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I really enjoyed The Winds of Khalakovo. The story unfolds on Khalakovo, an archipelago of seven islands, one of nine island kingdoms in the Grand Duchy of Anuskaya, all wracked by famines, a wasting plague, and a guerrilla war against the Maharrat. The world is incredibly detailed and incredibly fascinating without being expository, the drama is gripping, the characters are well realized, and the stakes feel real.

The worldbuilding is very dense, in that Beaulieu is not afraid to just go and use characters, concepts, places, social classes, kingdoms, faction names, and professions without any explanation or introduction. This sounds like it should be bad – but it’s not! Beauliu uses the terms in context quite well, so I figured out the functional use of the terms well enough, and I quickly built connotations that helped me figure out the cultural meaning of the terms as well. For example, Landed terms are usually Cyrillic, while the Aramahn and Maharrat use much more Arabic-sounding terms. For example, the characters know what streltsi are, what a sotnik is, what a havaquiram is and how it relates to havahezhan, what ethnic groups Landed and Landless refer to, how the Aramahn fit into Khalakovoan society, etc. On the other hand, figuring out what the Maharrat are up to is something both I as the reader and Nikandr the character struggled with together.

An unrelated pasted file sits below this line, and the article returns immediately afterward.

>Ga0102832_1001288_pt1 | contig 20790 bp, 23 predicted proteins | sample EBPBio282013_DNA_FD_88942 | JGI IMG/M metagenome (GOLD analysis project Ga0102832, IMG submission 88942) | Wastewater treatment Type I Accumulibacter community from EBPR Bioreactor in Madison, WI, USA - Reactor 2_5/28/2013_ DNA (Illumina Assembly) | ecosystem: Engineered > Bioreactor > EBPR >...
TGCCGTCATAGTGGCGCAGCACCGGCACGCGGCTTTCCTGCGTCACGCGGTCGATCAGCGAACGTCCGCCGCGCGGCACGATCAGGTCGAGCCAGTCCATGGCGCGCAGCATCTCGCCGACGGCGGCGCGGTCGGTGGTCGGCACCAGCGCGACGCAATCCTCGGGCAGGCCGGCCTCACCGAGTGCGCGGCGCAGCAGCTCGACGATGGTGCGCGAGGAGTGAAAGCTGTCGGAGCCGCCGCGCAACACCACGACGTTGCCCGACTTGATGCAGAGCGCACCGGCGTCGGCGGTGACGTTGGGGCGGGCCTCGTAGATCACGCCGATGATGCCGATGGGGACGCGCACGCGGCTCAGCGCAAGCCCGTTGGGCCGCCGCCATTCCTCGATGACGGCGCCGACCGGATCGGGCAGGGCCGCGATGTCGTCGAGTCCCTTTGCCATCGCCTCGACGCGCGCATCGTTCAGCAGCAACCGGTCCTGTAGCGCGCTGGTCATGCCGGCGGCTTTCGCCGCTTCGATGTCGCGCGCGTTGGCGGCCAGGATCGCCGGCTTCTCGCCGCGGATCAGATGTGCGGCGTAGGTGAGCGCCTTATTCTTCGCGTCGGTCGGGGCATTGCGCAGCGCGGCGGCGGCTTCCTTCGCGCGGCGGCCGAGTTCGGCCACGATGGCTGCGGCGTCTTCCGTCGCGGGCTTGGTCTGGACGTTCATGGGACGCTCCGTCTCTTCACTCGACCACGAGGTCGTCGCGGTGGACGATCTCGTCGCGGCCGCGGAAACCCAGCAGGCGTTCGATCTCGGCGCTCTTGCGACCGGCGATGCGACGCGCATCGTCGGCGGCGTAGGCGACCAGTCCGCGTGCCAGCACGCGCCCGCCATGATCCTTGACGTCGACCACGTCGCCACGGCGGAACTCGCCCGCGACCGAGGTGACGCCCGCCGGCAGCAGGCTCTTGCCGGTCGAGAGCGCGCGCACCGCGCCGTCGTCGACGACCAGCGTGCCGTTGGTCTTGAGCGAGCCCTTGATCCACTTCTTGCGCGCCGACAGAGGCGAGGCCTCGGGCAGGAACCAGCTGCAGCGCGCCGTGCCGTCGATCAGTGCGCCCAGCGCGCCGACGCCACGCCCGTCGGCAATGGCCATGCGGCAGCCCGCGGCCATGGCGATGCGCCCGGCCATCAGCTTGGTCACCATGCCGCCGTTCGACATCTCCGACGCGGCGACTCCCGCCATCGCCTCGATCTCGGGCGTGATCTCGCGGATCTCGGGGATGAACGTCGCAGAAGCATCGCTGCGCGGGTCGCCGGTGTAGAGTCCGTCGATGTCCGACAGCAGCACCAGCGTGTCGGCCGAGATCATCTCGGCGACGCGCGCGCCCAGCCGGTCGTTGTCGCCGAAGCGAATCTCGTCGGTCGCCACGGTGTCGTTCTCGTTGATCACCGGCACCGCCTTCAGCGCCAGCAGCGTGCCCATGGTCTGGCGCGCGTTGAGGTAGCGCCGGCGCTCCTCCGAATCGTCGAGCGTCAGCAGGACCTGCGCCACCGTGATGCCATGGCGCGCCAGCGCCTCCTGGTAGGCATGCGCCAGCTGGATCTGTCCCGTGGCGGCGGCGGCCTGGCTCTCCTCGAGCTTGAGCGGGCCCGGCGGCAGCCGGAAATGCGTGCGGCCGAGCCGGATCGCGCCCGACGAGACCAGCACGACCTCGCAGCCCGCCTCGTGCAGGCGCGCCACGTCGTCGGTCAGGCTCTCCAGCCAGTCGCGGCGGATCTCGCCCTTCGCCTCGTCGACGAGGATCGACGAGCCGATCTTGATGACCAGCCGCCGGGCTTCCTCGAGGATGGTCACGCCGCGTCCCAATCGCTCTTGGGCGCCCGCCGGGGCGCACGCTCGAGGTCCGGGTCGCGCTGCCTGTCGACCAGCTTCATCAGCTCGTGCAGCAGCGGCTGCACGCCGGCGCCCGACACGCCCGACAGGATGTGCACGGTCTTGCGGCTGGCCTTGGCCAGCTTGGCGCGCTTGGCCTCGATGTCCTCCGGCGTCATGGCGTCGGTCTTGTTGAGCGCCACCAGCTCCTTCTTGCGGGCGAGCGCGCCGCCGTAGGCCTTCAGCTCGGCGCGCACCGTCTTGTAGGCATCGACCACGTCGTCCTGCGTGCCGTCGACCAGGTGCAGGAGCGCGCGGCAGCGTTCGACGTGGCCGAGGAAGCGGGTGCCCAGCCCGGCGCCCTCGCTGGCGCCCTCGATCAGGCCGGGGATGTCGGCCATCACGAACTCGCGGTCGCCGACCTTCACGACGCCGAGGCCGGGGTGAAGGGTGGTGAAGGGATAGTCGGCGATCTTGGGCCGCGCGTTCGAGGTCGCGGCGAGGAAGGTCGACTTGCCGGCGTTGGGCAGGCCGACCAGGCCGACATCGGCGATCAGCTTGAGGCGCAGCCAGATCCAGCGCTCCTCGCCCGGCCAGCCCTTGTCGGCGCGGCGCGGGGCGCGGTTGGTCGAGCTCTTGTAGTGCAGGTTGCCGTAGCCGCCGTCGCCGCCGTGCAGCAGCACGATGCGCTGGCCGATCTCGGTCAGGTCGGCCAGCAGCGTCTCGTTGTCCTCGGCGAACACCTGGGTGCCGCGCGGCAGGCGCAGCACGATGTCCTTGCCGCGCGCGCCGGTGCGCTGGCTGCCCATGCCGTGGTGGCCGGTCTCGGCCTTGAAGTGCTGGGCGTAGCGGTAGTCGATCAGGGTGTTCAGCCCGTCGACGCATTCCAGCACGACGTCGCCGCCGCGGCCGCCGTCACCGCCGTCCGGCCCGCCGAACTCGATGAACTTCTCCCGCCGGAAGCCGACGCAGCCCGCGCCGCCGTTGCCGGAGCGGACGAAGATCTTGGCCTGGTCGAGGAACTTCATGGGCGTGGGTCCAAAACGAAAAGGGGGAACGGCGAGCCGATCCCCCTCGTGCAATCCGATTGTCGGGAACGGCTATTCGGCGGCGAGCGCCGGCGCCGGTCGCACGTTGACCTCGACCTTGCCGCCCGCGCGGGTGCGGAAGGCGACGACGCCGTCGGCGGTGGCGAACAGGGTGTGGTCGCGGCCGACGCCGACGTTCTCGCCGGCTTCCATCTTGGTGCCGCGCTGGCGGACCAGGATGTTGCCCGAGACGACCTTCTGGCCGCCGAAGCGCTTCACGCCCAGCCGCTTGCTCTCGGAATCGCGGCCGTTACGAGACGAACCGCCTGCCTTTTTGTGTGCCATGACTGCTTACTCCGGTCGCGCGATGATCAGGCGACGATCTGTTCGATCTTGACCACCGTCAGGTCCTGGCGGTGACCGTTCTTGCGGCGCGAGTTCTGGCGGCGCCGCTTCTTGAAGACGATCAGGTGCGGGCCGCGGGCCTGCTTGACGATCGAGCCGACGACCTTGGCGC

On one hand, the plot often feels harsh, with some overly vindictive, petty characters and willfully blind characters. On the other, the Greek tragedy feel of some moments lends a lot to the feel, with a mixture of the characters’ motivations and flaws driving them to their actions. The plot also has lots of twists, turns, and mysteries, both in terms of the characters figuring things out as well as the reader figuring out the world as they read. Some of the assumptions I made make early on were wrong, and realizing that and reassessing everything on the fly was both somewhat frustrating and really interesting.